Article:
Wireless trade group 5G Americas is reporting that 4G, also known as LTE, networks continue to expand rapidly in spite of the fact that 5G wireless networks have already begun to appear.
This may seem counterintuitive at first: With 5G rapidly becoming reality it would make sense that LTE investment would slow down. Despite that, over 250 million new LTE connections were established in the second quarter of 2019 alone.
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There may be a reason to be found in an interview TechRepublic’s Karen Roby did with telecommunications expert Gordon Smith: LTE equipment has become cheap in the face of 5G, making it an attractive way to expand networks without as large of an investment.
Where LTE growth is occurring
In terms of sheer numbers, 5G Americas said, the United States and Canada continue to command a lead in terms of LTE connections. When it comes to growth numbers, on the other hand, Latin America is where LTE is truly growing.
Latin America and the Carribean saw a 32% growth in LTE networks over the past 12 months, while North American countries only experience 14% growth.
This disparity is largely due to saturation: North American citizens enjoy an average 1.44 LTE connections per person, which means room to expand LTE connections in the United States and Canada simply isn’t there.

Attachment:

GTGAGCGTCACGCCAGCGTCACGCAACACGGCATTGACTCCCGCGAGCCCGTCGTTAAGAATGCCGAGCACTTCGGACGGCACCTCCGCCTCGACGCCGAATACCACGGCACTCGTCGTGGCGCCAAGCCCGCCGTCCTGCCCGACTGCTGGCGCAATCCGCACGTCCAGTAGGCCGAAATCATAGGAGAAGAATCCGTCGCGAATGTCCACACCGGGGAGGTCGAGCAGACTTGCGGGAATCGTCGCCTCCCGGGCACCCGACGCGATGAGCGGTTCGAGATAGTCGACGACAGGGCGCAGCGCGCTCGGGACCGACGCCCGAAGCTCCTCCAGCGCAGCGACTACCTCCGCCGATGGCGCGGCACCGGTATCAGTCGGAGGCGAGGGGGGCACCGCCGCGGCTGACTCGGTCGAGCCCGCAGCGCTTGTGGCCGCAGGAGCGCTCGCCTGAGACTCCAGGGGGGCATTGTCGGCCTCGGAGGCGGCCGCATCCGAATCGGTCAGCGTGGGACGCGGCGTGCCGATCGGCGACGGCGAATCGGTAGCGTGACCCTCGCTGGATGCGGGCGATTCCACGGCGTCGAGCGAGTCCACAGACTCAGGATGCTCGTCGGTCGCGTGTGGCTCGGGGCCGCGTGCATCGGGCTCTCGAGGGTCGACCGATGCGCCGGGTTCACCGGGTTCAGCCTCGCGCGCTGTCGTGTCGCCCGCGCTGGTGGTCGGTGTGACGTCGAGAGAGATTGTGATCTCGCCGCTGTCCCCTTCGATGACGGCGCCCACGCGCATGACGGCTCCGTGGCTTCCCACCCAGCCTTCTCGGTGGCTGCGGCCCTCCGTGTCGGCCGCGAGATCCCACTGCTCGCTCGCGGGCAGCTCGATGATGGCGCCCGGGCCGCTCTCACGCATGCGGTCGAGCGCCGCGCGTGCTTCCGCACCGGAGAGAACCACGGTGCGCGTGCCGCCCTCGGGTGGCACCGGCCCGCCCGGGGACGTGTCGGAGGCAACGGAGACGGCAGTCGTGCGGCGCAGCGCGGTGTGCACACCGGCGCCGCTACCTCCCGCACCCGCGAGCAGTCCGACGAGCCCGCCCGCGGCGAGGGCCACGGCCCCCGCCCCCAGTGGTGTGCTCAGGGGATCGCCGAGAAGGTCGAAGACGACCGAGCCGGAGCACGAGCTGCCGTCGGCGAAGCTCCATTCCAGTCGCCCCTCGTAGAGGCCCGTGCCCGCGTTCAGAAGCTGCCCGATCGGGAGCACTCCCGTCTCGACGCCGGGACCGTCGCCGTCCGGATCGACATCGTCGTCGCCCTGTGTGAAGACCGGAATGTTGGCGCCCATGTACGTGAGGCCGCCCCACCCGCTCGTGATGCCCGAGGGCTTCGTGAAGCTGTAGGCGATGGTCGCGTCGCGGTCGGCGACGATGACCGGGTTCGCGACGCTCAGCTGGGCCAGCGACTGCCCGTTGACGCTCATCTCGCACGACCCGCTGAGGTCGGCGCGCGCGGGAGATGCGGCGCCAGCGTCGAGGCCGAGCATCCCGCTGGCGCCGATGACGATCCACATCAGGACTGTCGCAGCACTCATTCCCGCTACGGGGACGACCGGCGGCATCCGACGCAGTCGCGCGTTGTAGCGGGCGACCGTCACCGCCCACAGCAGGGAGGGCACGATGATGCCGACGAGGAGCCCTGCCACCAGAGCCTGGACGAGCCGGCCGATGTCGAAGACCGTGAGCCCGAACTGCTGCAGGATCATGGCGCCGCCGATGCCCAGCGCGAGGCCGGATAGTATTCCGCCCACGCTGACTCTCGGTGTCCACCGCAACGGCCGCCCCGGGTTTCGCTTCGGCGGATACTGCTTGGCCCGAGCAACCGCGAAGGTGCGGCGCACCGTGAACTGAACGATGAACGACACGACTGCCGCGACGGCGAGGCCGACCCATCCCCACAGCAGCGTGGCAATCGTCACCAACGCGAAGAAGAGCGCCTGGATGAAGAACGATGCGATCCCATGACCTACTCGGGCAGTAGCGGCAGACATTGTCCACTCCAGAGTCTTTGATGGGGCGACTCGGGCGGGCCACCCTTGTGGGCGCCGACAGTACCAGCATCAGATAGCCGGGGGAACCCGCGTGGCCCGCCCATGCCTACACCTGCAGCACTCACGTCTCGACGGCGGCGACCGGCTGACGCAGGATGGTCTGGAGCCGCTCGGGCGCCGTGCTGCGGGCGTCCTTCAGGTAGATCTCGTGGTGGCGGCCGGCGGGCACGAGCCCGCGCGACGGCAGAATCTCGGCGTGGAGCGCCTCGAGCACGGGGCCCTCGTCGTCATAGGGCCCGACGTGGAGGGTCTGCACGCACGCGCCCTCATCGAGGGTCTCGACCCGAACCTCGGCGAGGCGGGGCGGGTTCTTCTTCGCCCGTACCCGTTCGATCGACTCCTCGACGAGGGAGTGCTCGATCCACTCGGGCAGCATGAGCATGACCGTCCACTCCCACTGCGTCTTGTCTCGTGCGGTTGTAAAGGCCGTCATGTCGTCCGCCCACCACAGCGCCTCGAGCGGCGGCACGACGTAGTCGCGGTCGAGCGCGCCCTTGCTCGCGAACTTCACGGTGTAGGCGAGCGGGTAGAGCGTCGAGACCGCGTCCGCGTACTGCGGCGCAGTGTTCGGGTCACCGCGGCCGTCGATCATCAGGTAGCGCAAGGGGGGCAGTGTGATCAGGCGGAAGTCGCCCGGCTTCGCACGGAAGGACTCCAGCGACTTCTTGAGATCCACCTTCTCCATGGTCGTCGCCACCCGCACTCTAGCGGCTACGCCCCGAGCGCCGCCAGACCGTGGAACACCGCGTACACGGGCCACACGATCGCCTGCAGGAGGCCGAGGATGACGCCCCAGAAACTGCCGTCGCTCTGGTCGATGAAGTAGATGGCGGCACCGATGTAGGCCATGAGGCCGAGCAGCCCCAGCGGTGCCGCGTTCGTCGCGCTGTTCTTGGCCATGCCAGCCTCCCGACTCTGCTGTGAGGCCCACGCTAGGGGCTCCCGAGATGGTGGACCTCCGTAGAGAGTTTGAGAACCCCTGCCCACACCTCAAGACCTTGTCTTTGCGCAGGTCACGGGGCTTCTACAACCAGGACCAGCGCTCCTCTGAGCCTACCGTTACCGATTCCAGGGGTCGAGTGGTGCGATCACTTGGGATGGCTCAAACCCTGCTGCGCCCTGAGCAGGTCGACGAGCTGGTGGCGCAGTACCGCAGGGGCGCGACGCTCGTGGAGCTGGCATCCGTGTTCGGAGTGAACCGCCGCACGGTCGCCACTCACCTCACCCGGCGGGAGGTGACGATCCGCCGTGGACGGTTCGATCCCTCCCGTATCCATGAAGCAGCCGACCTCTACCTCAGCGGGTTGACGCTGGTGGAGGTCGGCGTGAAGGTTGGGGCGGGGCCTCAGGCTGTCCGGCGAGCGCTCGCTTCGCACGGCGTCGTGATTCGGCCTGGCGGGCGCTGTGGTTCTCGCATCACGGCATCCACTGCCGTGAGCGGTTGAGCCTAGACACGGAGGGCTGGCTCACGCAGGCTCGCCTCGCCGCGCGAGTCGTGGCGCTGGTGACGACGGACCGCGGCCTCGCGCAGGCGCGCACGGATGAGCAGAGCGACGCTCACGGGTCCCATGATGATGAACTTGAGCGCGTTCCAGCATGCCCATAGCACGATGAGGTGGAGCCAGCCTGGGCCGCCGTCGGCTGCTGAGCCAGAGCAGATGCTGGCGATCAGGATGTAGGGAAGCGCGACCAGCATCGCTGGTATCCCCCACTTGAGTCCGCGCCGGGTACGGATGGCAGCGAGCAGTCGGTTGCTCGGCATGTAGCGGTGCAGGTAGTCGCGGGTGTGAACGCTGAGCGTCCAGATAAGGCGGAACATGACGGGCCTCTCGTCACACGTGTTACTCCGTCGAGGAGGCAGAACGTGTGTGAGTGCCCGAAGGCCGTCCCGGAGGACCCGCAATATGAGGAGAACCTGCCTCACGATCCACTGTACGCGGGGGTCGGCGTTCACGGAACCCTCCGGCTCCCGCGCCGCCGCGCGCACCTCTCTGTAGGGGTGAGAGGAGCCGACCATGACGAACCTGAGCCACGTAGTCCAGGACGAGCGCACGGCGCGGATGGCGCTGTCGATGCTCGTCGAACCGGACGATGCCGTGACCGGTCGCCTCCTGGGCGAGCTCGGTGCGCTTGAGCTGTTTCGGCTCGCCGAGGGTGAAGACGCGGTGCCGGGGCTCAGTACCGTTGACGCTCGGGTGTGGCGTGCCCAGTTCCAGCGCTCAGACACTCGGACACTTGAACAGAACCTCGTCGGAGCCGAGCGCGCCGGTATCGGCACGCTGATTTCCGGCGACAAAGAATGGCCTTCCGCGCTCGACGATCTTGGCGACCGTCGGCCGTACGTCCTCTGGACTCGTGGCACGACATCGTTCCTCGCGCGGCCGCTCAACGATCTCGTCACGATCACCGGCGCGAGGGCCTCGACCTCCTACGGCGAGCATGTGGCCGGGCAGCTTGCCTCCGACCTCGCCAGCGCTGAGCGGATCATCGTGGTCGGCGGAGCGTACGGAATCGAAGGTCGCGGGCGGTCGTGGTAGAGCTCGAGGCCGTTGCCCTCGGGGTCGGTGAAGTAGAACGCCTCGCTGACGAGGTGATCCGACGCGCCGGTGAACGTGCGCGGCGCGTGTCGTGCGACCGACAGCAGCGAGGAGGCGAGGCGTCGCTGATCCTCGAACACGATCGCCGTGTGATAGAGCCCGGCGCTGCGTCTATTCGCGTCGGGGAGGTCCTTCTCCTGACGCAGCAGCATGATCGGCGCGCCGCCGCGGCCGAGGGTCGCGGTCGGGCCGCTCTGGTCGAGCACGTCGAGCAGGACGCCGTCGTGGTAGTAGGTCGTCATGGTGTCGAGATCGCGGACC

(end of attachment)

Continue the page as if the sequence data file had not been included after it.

Latin American countries, on the other hand, don’t have the network saturation that LTE boasts in North America, which is why it is able to gain such high adoption rates.
Jose Otero, 5G America’s vice president for Latin America and the Caribbean, sees a future in which LTE will continue to grow in his region. “In the coming years, we see LTE expanding its coverage into less densely populated areas while 5G starts to be adopted in urban centers and the enterprise segment.”
Will continued LTE growth slow 5G?
Based on data from research firm Ovum, 5G will grow to 1.3 billion connections by 2023, which means it will still only connect 13 percent of worldwide wireless customers.
“5G is going to, much like previous generations, going to be deployed first in capacity and data hungry markets where there’s actual density,” Smith said.
Think back to the beginning of LTE: The first LTE smartphone went on sale in 2010, meaning it has taken nine years for LTE to go from zero to 4.7 billion subscribers.
LTE’s advantages over 3D was largely a speed boost, and 5G promises much more, especially for those in rural areas who can be better served by 5G. Its new features are sure to speed its deployment, but at the same time may slow down its adoption since many devices still aren’t 5G compatible.
The fact that LTE networks are expanding despite the imminent arrival of 5G doesn’t mean 5G is in trouble. 5G Americas said that by 2023 new LTE installs will start to drop off as 5G begins to really take off.
Like any new technology, it will take time for 5G to spread from its urban proving grounds. Unfortunately for those in rural areas LTE will still be the default option for several years to come.